She is one of our own, just another face in the crowd. She’s as simple in all her complexity as any of us, for the art of being simple is a complicated one. Most nights, she screams in her sleep until she wakes up, bathed in cold sweat. She lies awake in her bed, planning and re-planning and fearing for the safety of her dreams, until sleep steals across her tired eyes. During the day, she goes around cooking, cleaning, arranging, working, busy as a bee, going through the same mechanical motions, catering to the needs of others, while her heart keeps dwelling on her dreams. For she’s somebody’s mother, sister, wife and daughter and she has to shoulder responsibilities and meet expectations that often require the sacrifice of her dreams. Therefore she has to fight tooth and nail to keep her dreams alive, to keep them from being sacrificed. So while her hands keep working and her feet scurrying to and fro, her eyes sometimes wear a lost look, as if she’s trying hard to catch hold of a thought that’s eluding her.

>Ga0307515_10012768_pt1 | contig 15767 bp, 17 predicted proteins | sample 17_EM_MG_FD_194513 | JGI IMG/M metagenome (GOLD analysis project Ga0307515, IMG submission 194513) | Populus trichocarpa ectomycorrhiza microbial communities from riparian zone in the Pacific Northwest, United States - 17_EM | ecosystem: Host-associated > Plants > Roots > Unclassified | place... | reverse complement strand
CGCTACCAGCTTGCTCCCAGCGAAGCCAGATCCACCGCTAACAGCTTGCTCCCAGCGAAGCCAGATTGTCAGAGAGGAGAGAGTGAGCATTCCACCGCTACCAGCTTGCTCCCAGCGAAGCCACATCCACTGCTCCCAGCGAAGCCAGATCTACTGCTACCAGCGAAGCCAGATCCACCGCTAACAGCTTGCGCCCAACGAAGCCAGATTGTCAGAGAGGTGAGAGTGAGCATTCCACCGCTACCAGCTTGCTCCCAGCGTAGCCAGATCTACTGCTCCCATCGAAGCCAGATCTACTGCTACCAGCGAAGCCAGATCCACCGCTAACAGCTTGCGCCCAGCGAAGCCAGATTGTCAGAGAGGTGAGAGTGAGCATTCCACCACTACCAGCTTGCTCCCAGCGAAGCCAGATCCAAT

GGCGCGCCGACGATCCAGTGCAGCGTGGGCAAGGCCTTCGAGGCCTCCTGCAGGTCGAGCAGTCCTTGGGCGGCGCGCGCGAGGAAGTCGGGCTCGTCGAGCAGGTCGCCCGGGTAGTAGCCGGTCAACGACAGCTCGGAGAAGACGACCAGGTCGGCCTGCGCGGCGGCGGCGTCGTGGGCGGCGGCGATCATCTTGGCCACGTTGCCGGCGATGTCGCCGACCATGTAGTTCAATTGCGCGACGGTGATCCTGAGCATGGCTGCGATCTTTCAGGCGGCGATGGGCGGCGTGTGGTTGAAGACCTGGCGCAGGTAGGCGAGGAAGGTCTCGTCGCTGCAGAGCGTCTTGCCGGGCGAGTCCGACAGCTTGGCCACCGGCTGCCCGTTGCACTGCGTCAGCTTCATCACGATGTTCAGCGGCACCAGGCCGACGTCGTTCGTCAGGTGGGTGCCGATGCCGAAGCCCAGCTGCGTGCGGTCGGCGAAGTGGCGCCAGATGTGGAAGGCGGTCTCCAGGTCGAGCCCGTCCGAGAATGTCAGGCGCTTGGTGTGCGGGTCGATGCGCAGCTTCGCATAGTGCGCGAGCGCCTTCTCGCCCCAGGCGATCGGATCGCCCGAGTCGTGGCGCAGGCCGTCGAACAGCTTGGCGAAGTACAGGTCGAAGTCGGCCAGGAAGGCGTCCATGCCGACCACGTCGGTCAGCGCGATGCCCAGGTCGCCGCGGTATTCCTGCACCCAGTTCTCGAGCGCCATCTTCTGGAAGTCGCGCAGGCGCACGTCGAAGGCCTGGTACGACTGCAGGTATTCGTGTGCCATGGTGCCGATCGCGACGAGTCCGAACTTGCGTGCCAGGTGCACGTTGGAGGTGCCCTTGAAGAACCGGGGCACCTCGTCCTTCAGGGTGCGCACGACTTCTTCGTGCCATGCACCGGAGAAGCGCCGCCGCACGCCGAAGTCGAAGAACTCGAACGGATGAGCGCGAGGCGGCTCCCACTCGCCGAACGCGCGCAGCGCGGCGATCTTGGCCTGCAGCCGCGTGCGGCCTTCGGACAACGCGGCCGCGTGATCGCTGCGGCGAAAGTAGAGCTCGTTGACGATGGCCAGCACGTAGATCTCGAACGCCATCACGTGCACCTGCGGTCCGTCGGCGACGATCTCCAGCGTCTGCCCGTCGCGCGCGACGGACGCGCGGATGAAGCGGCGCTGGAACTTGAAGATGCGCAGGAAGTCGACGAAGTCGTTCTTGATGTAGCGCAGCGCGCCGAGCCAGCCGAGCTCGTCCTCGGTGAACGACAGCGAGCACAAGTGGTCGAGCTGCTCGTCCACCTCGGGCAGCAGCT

For chasing dreams is a lonesome, one-way journey over a rough, rocky, windswept path, with deep, dark chasms on either side of it, that are always ready to mete out a slow, painful death to dreamers and dreams alike. Many of her friends have never embarked upon such a journey and never plan to do that, ever. For we, humans, are much more a slave to comfort than we might care to accept. These friends are the ones that try to hold her back, recounting to her, often and again, the frightening tales of the dangers that lurk along the way. They are also the ones that try to persuade her to stay back, flooding her with suggestions of safer, surer, less dangerous options. There are others who give her a gentle push on her way forward, from time to time, because they have had to abandon their journey, often without having started it at all, and it gives them some peace of mind to support someone who’s still trying. Then there are those who are indifferent, like they are to most things.

She knows that, for her, chasing dreams comes at a price, a dearer one than most people would care to pay for anything, least of all for chasing dreams. Therefore, with each passing day, she makes her preparations to leave behind all that is familiar to her, the usual comfort, the old familiar faces, the little nook she has carved out for herself, when she goes off  in search of the unknown, along unfriendly ways. When doubts crowd in to seize the territory that her dreams hold – and this is not an infrequent occurrence – she steels herself with the thought that this is just a necessary precaution, so that she doesn’t end up dangling in mid-air, held back by the shackles of familiarity, when she takes the final plunge.